York, PA is responsible for a number of things that we might potentially take for granted, like the York Peppermint Patty for example, invented in the late 1930s. York was also where the very first steamboat was built, as well as the first coal locomotive. And for music fans, it might have been Live, that gave us our first awareness of York in the early 90s with the release of their first album Mental Jewelry.
It doesn't seem like it's been long enough to be possible, but when one looks at Awake: The Best Of Live, you very quickly realize that the little band from York, PA has done a nice job of carving out a respectable career, as the track listing reflects. Not only that, but they've done it all while maintaining the same roster of members from their first album, to their latest release.
"Operation Spirit", which opens the disc, was my very first introduction to the band, heard via alternative radio, which at the time, was the only place that you could hear the band. Mental Jewelry was a special album, but not special enough for massive airplay on every station across the United States. I've always thought it is a shame that "Spirit", and the follow-up track "Pain Lies On The Riverside", don't get much airplay on today's rock radio stations.
The band broke wide open with the release of their second album Throwing Copper in 1994, and for me, there were so many singles off of that album, I reached my saturation point with Live's music. Things were starting to get quirky with the band as lead singer Edward Kowalczyk explored new avenues in his life, and would become known simply as Ed Kowalczyk.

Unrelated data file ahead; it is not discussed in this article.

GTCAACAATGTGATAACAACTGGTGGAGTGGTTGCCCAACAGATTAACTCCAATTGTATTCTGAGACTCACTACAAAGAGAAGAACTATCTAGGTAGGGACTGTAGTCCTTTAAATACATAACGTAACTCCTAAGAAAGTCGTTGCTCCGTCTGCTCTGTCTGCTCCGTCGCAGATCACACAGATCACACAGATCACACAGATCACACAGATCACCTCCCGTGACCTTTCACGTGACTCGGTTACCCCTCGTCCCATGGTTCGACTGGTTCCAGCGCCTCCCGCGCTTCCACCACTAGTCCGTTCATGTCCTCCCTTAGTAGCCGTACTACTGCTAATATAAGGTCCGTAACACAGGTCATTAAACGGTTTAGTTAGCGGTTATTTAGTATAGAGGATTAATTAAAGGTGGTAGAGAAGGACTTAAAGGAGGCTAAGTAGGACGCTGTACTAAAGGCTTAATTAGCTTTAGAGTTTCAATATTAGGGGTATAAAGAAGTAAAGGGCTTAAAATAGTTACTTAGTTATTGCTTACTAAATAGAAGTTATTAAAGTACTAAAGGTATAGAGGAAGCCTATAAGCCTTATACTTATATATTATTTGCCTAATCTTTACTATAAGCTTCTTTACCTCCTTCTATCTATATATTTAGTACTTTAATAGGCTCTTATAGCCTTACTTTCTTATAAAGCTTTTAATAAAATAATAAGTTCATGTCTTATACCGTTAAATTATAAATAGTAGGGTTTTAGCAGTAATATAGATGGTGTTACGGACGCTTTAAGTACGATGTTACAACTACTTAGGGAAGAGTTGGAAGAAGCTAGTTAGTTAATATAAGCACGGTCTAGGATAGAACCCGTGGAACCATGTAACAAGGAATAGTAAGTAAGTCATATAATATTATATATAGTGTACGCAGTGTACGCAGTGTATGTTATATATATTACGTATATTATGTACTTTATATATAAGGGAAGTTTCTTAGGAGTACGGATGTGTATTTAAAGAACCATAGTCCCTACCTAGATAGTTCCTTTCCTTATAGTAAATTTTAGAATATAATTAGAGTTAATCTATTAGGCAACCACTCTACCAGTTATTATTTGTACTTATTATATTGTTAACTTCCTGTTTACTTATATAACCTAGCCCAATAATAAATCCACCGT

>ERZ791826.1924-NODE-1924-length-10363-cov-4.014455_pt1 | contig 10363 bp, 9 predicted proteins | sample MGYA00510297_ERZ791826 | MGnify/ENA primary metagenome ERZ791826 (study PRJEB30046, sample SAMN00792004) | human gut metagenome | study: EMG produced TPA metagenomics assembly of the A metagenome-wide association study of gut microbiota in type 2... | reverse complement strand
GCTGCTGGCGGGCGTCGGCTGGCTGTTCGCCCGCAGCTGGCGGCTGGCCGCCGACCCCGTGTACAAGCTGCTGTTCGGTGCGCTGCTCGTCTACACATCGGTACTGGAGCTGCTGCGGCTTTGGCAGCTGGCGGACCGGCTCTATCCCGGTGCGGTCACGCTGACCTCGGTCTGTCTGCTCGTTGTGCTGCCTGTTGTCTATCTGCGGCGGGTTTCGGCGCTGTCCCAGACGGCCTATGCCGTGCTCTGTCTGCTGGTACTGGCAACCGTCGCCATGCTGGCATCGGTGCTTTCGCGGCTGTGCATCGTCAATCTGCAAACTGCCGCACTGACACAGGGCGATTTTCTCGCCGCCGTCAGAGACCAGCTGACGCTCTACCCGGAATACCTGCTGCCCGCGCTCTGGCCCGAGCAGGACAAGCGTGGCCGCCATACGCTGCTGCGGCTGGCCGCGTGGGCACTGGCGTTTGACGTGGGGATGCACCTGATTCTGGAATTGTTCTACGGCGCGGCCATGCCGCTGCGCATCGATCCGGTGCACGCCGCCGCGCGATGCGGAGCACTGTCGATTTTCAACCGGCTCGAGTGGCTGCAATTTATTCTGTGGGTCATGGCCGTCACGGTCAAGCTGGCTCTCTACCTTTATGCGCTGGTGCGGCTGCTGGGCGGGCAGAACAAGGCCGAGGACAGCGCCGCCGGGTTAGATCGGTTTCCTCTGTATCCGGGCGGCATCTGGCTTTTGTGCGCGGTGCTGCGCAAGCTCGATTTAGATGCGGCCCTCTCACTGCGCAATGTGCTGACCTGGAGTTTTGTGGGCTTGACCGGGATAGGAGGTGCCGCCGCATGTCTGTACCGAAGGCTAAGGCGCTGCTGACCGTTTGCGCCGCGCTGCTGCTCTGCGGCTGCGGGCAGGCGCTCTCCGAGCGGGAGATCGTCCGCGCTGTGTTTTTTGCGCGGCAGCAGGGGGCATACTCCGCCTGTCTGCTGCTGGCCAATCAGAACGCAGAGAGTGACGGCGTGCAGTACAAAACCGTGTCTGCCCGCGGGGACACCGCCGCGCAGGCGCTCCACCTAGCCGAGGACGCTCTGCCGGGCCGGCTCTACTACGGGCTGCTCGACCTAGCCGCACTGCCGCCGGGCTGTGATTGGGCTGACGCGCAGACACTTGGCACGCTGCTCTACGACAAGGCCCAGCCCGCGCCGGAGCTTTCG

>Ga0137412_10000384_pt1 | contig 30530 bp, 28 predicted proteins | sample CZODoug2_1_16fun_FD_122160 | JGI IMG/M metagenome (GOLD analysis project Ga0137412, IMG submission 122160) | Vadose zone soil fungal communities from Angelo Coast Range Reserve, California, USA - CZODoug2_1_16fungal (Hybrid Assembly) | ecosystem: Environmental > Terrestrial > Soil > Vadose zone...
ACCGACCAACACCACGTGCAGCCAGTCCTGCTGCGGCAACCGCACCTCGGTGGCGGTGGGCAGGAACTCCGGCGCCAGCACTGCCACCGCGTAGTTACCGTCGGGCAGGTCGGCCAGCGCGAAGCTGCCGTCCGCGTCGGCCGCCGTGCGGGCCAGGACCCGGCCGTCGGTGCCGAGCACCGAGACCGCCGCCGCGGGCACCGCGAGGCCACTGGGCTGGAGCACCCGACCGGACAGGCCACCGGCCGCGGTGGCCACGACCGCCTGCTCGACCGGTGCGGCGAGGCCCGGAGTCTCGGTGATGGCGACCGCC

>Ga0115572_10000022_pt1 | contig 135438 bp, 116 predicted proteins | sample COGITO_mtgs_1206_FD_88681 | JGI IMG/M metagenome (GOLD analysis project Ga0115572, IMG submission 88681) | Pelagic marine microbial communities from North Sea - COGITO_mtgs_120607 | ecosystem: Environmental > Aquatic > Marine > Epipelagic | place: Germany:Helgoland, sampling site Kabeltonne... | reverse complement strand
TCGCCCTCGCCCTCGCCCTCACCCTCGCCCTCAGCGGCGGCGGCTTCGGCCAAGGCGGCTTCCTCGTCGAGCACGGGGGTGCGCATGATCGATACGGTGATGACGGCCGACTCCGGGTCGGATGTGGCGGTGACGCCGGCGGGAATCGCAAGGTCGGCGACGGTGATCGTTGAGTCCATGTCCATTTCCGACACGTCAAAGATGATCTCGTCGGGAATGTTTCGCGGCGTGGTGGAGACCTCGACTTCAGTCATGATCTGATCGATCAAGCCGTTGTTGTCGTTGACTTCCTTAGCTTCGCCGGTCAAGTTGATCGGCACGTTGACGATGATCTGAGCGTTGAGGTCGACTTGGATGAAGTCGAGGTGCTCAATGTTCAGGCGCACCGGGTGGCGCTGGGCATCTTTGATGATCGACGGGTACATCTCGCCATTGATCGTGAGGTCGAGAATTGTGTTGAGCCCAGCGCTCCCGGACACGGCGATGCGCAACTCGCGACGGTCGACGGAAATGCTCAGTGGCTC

The band threw a bit of a curveball as well with Secret Samahdi, the followup release to Throwing Copper. While much of Throwing Copper had been immediate and friendly to the ears, Secret Samahdi had a more abrasive tone to it, and it took me a few listens to really believe that this was the same Live that I had heard on the past 2 previous records. If one wanted to accuse Live of being a formula band, Secret Samahdi quickly proved that theory wrong.
The Distance To Here was a return to more familiar territory. As Kowalczyk explains in the liner notes: "The Distance To Here is my favorite Live record. Ok, I'm a little biased, but lyrically and melodically it was just damn good from start to finish. It was a total reaction to the darkness that was so strange and cool about Secret Samadhi." My thoughts exactly! The Distance To Here, in my book, is probably the closest the band will ever come to making a perfect Live record in my book, and Ed nails it when he says that the record is perfect from start to finish, because it is.